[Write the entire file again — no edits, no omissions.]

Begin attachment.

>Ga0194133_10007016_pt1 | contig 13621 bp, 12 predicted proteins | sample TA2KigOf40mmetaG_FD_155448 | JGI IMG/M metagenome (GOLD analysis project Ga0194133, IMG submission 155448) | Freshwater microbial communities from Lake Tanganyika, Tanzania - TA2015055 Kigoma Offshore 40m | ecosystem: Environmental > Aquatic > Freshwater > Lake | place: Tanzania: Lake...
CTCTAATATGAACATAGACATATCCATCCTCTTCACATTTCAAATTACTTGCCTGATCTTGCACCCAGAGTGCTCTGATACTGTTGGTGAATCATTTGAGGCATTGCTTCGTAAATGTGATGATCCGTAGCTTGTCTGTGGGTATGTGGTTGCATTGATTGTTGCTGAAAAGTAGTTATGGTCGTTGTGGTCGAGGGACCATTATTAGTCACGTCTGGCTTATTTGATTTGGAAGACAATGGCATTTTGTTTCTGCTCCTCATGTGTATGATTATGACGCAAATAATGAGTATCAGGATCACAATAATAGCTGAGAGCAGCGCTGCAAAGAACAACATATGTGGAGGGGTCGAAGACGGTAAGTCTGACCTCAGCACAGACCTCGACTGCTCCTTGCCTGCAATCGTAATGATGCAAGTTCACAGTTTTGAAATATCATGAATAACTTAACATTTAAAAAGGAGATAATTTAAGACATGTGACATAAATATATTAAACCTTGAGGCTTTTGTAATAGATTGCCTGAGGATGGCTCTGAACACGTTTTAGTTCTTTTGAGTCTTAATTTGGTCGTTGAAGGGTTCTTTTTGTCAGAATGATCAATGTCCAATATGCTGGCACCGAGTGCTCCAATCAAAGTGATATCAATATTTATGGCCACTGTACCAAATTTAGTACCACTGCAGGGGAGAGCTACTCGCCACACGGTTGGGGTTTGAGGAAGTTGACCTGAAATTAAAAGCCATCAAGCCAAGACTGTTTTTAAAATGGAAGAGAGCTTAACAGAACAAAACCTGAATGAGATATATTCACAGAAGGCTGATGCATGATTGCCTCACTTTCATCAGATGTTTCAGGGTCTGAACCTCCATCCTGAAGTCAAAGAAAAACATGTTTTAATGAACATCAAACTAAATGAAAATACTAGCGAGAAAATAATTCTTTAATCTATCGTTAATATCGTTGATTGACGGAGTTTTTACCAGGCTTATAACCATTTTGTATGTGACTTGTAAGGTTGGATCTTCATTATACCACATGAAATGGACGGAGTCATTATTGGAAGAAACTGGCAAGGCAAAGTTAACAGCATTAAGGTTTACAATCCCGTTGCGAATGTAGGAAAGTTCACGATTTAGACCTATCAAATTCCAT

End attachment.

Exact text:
>Ga0194133_10007016_pt1 | contig 13621 bp, 12 predicted proteins | sample TA2KigOf40mmetaG_FD_155448 | JGI IMG/M metagenome (GOLD analysis project Ga0194133, IMG submission 155448) | Freshwater microbial communities from Lake Tanganyika, Tanzania - TA2015055 Kigoma Offshore 40m | ecosystem: Environmental > Aquatic > Freshwater > Lake | place: Tanzania: Lake...
CTCTAATATGAACATAGACATATCCATCCTCTTCACATTTCAAATTACTTGCCTGATCTTGCACCCAGAGTGCTCTGATACTGTTGGTGAATCATTTGAGGCATTGCTTCGTAAATGTGATGATCCGTAGCTTGTCTGTGGGTATGTGGTTGCATTGATTGTTGCTGAAAAGTAGTTATGGTCGTTGTGGTCGAGGGACCATTATTAGTCACGTCTGGCTTATTTGATTTGGAAGACAATGGCATTTTGTTTCTGCTCCTCATGTGTATGATTATGACGCAAATAATGAGTATCAGGATCACAATAATAGCTGAGAGCAGCGCTGCAAAGAACAACATATGTGGAGGGGTCGAAGACGGTAAGTCTGACCTCAGCACAGACCTCGACTGCTCCTTGCCTGCAATCGTAATGATGCAAGTTCACAGTTTTGAAATATCATGAATAACTTAACATTTAAAAAGGAGATAATTTAAGACATGTGACATAAATATATTAAACCTTGAGGCTTTTGTAATAGATTGCCTGAGGATGGCTCTGAACACGTTTTAGTTCTTTTGAGTCTTAATTTGGTCGTTGAAGGGTTCTTTTTGTCAGAATGATCAATGTCCAATATGCTGGCACCGAGTGCTCCAATCAAAGTGATATCAATATTTATGGCCACTGTACCAAATTTAGTACCACTGCAGGGGAGAGCTACTCGCCACACGGTTGGGGTTTGAGGAAGTTGACCTGAAATTAAAAGCCATCAAGCCAAGACTGTTTTTAAAATGGAAGAGAGCTTAACAGAACAAAACCTGAATGAGATATATTCACAGAAGGCTGATGCATGATTGCCTCACTTTCATCAGATGTTTCAGGGTCTGAACCTCCATCCTGAAGTCAAAGAAAAACATGTTTTAATGAACATCAAACTAAATGAAAATACTAGCGAGAAAATAATTCTTTAATCTATCGTTAATATCGTTGATTGACGGAGTTTTTACCAGGCTTATAACCATTTTGTATGTGACTTGTAAGGTTGGATCTTCATTATACCACATGAAATGGACGGAGTCATTATTGGAAGAAACTGGCAAGGCAAAGTTAACAGCATTAAGGTTTACAATCCCGTTGCGAATGTAGGAAAGTTCACGATTTAGACCTATCAAATTCCAT